Dom Fisher

BA (Hons) Architecture

‘A villa landscape, slowly overgrown and dismantled by the decade, comprises a large part of our site at Fell Foot. The scattered and haphazard placement of existing buildings within its boundary results in an absence of any focal point, this being lost with the demolition of the original Georgian villa in 1907. With the soul of the site removed in that year, my mission was to poetically reinstate the lost villa (or perhaps its essence) with a centre dedicated to the Villa Movement of the Lake District. This would be situated directly above the foundations of the lost villa, tying together the surrounding fragmented buildings with the villa site. The centre's function is dictated by four briefs, incorporating summer, winter, daytime and nighttime uses. By day, the centre is a museum of artefacts of local and regional villa building. But on select nights of the year, the centre transforms into a hall of festivities, where parties and costumed balls are held. The living history of the villa is resurrected through an immersive performative experience. By day, a double-skin facade allows light to reflect from an inner wall which suggests the form of a villa. By night, this is reversed, and light punctures outward onto its outer skin. The project is theatrical, physically transitioning between the ordinary daytime world and a secretive, ghostly nighttime one.’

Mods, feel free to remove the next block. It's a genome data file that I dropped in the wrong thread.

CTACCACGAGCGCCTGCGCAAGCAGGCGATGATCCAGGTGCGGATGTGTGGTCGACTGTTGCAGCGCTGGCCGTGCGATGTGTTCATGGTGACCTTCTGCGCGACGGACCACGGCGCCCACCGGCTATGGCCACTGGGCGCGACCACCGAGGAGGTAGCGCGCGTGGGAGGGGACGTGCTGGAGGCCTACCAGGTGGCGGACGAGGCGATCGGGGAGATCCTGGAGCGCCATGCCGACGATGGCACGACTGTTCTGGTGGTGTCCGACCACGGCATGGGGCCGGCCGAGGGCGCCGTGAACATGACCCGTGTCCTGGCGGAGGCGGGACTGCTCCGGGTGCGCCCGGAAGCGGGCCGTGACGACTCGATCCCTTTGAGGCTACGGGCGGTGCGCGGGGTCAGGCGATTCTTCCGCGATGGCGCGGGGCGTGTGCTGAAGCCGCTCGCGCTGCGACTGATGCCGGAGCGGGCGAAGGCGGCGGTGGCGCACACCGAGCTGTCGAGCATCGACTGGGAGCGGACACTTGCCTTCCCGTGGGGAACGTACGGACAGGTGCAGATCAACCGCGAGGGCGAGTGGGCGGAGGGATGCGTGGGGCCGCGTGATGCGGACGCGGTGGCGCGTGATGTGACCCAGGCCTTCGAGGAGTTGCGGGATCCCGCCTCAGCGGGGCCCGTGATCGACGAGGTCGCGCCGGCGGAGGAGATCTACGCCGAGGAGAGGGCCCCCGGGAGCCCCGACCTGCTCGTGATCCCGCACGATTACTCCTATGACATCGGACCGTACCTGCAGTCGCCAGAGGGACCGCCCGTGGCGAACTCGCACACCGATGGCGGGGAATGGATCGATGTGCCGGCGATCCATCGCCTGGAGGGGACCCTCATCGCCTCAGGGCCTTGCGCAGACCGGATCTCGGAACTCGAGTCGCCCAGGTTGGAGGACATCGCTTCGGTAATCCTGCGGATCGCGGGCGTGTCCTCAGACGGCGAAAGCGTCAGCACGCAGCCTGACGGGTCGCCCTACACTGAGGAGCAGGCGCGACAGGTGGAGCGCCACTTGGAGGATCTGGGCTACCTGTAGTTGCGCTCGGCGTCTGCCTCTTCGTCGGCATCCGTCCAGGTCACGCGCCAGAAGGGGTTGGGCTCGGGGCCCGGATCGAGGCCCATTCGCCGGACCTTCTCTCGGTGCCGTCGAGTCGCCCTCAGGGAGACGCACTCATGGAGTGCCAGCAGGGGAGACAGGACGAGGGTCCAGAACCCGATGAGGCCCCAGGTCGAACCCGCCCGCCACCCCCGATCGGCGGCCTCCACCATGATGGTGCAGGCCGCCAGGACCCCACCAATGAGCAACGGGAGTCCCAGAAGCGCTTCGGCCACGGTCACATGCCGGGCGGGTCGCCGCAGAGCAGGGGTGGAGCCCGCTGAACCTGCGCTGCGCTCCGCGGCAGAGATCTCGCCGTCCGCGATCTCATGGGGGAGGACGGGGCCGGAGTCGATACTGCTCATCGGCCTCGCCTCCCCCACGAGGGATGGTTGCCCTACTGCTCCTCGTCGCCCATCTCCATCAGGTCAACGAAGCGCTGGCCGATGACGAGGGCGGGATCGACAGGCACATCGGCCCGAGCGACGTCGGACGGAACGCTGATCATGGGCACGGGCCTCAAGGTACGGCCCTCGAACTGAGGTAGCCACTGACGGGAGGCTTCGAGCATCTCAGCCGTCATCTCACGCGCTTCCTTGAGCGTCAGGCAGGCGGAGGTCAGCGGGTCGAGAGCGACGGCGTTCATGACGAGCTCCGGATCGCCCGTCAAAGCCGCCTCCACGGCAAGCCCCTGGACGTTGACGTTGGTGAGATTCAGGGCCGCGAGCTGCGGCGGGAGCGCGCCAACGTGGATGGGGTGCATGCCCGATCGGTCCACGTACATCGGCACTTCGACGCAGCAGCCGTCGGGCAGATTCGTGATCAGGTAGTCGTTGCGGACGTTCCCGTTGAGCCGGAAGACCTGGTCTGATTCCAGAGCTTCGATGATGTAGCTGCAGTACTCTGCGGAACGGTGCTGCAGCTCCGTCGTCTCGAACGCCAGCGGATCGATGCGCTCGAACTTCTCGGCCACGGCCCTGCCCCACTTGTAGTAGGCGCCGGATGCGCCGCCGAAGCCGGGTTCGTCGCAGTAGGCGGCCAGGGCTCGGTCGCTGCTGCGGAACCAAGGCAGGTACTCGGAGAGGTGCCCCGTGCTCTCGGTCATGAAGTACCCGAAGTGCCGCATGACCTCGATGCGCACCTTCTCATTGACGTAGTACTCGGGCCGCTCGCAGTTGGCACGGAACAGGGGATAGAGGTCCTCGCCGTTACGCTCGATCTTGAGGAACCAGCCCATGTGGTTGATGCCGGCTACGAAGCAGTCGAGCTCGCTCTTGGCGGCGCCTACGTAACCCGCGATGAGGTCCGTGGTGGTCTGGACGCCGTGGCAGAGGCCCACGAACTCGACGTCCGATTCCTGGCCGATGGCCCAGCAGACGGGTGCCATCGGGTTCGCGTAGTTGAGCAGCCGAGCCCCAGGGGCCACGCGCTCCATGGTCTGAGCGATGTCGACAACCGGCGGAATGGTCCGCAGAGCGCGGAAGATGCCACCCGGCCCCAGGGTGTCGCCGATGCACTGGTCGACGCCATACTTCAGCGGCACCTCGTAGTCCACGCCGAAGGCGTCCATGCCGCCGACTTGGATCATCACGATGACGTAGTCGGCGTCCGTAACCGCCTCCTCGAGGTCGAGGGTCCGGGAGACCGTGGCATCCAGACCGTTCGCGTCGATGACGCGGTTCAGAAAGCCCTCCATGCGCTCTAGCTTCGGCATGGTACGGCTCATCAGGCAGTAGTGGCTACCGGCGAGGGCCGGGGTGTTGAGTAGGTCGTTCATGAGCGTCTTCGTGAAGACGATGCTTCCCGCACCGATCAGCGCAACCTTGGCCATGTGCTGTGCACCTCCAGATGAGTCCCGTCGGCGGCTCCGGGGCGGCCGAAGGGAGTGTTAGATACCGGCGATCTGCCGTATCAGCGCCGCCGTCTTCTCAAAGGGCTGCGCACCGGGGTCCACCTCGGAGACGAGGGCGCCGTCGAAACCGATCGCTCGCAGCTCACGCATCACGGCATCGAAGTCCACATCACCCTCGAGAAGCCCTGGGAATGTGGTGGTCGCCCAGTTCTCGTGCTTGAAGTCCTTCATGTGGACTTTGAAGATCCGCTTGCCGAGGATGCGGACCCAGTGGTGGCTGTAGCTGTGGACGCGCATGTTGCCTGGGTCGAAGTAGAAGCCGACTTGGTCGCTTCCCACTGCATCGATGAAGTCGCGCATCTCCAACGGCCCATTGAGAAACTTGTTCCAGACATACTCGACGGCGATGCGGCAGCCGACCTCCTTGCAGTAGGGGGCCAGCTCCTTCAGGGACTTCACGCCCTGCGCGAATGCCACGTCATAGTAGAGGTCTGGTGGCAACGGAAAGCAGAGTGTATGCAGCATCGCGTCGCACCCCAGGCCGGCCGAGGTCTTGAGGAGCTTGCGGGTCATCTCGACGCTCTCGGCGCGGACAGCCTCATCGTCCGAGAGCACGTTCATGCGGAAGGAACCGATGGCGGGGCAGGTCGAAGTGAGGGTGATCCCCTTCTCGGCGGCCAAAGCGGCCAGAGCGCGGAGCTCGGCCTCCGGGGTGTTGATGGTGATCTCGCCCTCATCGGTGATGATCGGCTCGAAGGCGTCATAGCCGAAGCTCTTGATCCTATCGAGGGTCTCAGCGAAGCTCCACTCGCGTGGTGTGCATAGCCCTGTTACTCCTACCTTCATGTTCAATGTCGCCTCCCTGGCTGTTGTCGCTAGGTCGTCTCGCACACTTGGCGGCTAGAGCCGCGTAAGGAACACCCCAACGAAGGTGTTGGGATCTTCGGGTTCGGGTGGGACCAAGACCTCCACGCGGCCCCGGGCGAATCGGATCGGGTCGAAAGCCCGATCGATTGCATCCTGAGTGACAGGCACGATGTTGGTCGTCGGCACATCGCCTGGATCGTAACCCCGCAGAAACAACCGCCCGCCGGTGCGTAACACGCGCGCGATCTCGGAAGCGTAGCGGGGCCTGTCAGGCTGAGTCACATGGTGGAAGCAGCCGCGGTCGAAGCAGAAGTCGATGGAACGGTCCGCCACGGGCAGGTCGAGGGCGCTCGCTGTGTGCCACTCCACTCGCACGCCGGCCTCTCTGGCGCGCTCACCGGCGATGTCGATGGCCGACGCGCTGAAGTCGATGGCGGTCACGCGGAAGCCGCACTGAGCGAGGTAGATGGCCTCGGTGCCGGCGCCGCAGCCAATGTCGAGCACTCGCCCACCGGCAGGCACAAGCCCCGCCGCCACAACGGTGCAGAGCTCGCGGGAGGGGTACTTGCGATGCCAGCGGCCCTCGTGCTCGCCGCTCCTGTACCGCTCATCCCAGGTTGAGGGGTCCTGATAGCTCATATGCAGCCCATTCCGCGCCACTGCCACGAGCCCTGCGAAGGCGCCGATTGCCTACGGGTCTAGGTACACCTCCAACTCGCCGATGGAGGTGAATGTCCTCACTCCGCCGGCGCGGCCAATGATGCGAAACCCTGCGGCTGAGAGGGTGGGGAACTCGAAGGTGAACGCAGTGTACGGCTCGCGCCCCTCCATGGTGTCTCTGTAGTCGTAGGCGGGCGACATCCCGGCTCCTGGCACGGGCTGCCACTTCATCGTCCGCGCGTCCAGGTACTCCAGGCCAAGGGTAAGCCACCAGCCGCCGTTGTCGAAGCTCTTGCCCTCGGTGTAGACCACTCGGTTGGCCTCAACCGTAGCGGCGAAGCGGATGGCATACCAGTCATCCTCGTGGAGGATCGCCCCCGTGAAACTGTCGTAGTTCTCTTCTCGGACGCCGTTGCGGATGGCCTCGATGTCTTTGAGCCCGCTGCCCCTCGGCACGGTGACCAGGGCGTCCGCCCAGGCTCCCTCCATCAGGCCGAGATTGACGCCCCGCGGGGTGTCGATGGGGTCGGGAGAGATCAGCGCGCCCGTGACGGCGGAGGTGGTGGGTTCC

The transition from the daytime world to the nighttime one using the boathouses as a ‘portal’ between the two. The processional route begins with a boat journey along Lake Windermere after which guests prepare for the night’s festivities in the boathouses. The original path to the lost villa lawn is followed, giving fleeting glimpses of the structure.

Initial impressions collage of the resurrection of the lost villa in its contemporary context, where present and historical worlds are overlapped.

  The brief was extended to accommodate a museum to the villa movement during daylight hours.

At nighttime, the building’s exterior glass curtain facade would be illuminated by a series of perforations within the structure’s inner skin, suggesting the form of the lost villa, through which artificial light could puncture outward. At this time, performative festivities would take place such as balls and regattas.

In order to make the project feasible, AR technology could be implemented to give users an immersive experience of the museum, especially with regard to interior visualisations.
Historical analysis of the site of the demolished residences, now known as the lost villa lawn. The Georgian villa’s original footings still exist beneath the lawn’s level surface, with these being gradually infilled over the past century.